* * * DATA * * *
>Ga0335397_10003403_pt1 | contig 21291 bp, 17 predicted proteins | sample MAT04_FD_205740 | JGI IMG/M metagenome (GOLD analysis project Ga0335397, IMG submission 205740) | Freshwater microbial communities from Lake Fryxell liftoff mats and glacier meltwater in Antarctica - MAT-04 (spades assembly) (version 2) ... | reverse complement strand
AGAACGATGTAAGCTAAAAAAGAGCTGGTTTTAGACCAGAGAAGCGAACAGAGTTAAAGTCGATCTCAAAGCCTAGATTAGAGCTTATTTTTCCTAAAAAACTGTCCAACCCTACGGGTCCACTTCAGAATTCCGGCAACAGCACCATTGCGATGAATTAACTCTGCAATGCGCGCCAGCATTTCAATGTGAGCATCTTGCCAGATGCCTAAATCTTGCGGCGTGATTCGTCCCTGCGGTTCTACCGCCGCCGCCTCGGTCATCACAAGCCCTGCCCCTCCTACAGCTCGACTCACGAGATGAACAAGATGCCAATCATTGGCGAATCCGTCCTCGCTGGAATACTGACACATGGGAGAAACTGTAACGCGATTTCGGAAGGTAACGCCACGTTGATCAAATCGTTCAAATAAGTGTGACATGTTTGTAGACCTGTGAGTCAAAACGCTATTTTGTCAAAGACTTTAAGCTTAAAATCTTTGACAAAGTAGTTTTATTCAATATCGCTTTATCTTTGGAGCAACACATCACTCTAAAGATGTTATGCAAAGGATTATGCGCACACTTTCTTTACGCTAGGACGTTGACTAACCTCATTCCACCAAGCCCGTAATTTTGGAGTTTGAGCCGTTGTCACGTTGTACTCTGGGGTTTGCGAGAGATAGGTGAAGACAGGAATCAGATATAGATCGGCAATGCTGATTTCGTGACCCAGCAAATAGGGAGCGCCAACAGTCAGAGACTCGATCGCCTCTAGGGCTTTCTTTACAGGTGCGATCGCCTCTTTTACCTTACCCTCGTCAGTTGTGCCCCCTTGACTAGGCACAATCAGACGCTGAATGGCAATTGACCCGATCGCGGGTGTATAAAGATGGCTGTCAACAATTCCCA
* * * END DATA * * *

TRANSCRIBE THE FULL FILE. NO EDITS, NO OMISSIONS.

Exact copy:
>Ga0335397_10003403_pt1 | contig 21291 bp, 17 predicted proteins | sample MAT04_FD_205740 | JGI IMG/M metagenome (GOLD analysis project Ga0335397, IMG submission 205740) | Freshwater microbial communities from Lake Fryxell liftoff mats and glacier meltwater in Antarctica - MAT-04 (spades assembly) (version 2) ... | reverse complement strand
AGAACGATGTAAGCTAAAAAAGAGCTGGTTTTAGACCAGAGAAGCGAACAGAGTTAAAGTCGATCTCAAAGCCTAGATTAGAGCTTATTTTTCCTAAAAAACTGTCCAACCCTACGGGTCCACTTCAGAATTCCGGCAACAGCACCATTGCGATGAATTAACTCTGCAATGCGCGCCAGCATTTCAATGTGAGCATCTTGCCAGATGCCTAAATCTTGCGGCGTGATTCGTCCCTGCGGTTCTACCGCCGCCGCCTCGGTCATCACAAGCCCTGCCCCTCCTACAGCTCGACTCACGAGATGAACAAGATGCCAATCATTGGCGAATCCGTCCTCGCTGGAATACTGACACATGGGAGAAACTGTAACGCGATTTCGGAAGGTAACGCCACGTTGATCAAATCGTTCAAATAAGTGTGACATGTTTGTAGACCTGTGAGTCAAAACGCTATTTTGTCAAAGACTTTAAGCTTAAAATCTTTGACAAAGTAGTTTTATTCAATATCGCTTTATCTTTGGAGCAACACATCACTCTAAAGATGTTATGCAAAGGATTATGCGCACACTTTCTTTACGCTAGGACGTTGACTAACCTCATTCCACCAAGCCCGTAATTTTGGAGTTTGAGCCGTTGTCACGTTGTACTCTGGGGTTTGCGAGAGATAGGTGAAGACAGGAATCAGATATAGATCGGCAATGCTGATTTCGTGACCCAGCAAATAGGGAGCGCCAACAGTCAGAGACTCGATCGCCTCTAGGGCTTTCTTTACAGGTGCGATCGCCTCTTTTACCTTACCCTCGTCAGTTGTGCCCCCTTGACTAGGCACAATCAGACGCTGAATGGCAATTGACCCGATCGCGGGTGTATAAAGATGGCTGTCAACAATTCCCA